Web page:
The Dresden Frauenkirche (Church of Our Lady), located in the city centre, has an imposing dome crowned by a viewing platform that defines the Saxon capital's skyline. The Baroque church's airy, elegantly decorated interior hosts over 100 concerts per year. Meanwhile, Zwinger is a Baroque palace designed to challenge the grandeur of Paris's Versailles, as implied by the palace's courtyard fountains and sculptures. Inside the building, see paintings by the old masters, and weapons used in the 16th and 17th centuries. Unlike Frauenkirche and Zwinger, Royal Palace is a Renaissance complex, and it was once a seat of power for Saxon rulers. It houses several exhibitions in its Turkish Room and Green Vault.
Visiting the Dresden Christmas Market, among the top things to do in Dresden, promises sparkling Christmas lights, warm wine, joyful music, and tasty traditional food to delight you. Check out Dresden's Semperopera, a semicircular structure combining Renaissance and Baroque elements. Buy a ticket to attend performances by the acclaimed Saxon State Opera and secure your place at the Semper Opera Ball, which takes place in January. Located on the bank of the River Elbe, the Watzke Ball & Brauhaus is a must-visit highlight of Dresden. The restaurant serves regional specialities, including sausages and in-house brewed beer. While waiting for the order to arrive, enjoy the restaurant's traditional design. Visit Pillnitz and Germany's Magic Castle, Baroque and Renaissance castles just 20 minutes by car from downtown Dresden. By renting a car in Dresden, you can easily reach these sites and the area's many other highlights.
Dresden, the Saxon capital, lies in a valley edged by hills and mountains to the north and south. The Elbe River winds through the city, dividing it in two – though there are several bridges spanning the river that let you travel between the city's northern and southern parts. Dresden is one of the greenest cities in Europe and the world, and you'll likely traverse wooded areas and landscaped gardens during your holiday here. Hiking and biking enthusiasts will be enthralled. Local cuisine offers travellers diverse specialities, such as Dresdner Sauerbraten mit Rotkraut, a hearty meal made of beef, beer, cabbage, and vinegar; Holunderbeerensuppe, a soup comprising elderberry juice and various spices; and Dresdner Christstollen, a dessert with raisins, almonds, and lemon. If you don't have a lot of time to spend at a restaurant but want to sample something local, try Fettbemme. This open-faced sandwich, whose name translates to 'Fat block', is popular among Dresdeners. Spread with lard, the sandwich is topped with gherkin, apple, or onion chunks.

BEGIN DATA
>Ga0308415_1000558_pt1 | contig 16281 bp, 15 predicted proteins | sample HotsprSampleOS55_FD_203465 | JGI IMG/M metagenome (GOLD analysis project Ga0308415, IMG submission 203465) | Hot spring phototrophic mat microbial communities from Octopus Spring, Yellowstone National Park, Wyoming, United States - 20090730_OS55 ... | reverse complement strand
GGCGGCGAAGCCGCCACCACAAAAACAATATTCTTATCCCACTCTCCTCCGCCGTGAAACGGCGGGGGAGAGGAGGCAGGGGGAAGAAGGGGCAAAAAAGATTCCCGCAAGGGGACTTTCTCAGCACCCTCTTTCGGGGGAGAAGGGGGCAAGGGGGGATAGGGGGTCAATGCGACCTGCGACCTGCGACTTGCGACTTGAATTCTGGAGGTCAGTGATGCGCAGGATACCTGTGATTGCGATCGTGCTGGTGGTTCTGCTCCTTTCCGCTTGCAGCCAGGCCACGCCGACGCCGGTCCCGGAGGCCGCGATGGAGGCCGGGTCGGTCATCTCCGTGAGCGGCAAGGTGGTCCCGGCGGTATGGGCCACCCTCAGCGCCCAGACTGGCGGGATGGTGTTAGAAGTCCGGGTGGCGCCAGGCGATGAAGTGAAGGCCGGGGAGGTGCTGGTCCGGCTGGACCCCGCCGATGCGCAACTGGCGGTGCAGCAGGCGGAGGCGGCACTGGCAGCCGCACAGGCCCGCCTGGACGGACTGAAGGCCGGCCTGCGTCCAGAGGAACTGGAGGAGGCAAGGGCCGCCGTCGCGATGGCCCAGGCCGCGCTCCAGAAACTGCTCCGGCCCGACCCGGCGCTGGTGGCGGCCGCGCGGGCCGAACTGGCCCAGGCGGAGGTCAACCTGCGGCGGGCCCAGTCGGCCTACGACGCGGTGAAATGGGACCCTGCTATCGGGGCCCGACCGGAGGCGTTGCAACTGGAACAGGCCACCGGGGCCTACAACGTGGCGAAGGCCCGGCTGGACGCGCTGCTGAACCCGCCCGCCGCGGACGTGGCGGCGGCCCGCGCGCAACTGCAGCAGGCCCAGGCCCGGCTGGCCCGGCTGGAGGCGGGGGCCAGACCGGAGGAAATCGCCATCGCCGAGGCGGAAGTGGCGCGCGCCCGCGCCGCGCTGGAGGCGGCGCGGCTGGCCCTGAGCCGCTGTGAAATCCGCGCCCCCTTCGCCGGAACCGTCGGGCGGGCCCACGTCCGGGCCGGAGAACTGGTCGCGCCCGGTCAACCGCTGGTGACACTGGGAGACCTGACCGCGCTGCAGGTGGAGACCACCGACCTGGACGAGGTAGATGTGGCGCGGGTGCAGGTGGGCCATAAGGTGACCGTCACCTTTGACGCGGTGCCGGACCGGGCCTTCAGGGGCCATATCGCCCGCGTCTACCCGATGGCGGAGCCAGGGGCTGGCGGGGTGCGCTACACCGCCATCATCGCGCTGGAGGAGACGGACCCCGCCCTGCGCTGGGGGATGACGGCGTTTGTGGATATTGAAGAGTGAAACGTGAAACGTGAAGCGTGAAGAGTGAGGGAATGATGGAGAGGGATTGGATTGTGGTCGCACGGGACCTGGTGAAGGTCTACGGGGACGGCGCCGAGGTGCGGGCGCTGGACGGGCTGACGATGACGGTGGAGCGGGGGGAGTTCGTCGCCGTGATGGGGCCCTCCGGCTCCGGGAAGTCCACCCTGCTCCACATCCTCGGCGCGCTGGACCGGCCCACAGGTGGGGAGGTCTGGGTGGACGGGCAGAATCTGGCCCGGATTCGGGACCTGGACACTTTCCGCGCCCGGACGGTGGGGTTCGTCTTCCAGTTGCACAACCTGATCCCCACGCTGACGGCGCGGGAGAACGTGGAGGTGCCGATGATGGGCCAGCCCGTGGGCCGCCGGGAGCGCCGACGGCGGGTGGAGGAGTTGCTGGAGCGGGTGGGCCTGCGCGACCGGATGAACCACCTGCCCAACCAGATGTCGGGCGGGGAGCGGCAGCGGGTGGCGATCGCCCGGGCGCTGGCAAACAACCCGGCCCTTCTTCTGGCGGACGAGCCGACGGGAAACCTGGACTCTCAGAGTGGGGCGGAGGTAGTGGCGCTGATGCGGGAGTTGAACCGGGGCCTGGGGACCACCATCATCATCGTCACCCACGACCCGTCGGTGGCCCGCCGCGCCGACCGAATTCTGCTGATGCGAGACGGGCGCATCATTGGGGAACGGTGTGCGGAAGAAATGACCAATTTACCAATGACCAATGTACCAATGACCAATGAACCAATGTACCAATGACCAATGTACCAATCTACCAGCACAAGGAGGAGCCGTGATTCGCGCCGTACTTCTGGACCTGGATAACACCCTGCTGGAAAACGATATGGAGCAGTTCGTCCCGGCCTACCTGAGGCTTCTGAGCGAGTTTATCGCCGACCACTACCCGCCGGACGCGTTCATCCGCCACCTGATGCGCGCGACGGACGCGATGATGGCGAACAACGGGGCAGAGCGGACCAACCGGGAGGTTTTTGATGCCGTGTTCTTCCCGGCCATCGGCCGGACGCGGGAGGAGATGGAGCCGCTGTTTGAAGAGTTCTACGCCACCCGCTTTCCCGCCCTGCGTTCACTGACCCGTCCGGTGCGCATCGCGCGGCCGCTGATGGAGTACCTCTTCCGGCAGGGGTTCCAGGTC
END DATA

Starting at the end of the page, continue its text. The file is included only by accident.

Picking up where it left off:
|Time-Zones||Central European Time|
The closest airport is some kilometres north of the city, making transfer times short if you opt for a flight to Dresden. To drive in Germany, you need to be at least 18 years old. Drive on the right-hand side of the road, don't use a hand-held phone while driving, and don't pass other vehicles at pedestrian crossings. If a faster vehicle overtakes you, slow down and give the driver space. The maximum blood alcohol content allowed is 0.05%, which usually corresponds to two small beers. If not stated otherwise, the speed limit is 50km/h in the city, and exceeding the limit may result in a fine. If you hire a car in Dresden, you can count on there being plenty of parking. Whereas parking lots in the outskirts of the city can be free, those in the downtown area may charge a fee. Make sure not to park within 5m of an intersection or 15m of a bus stop.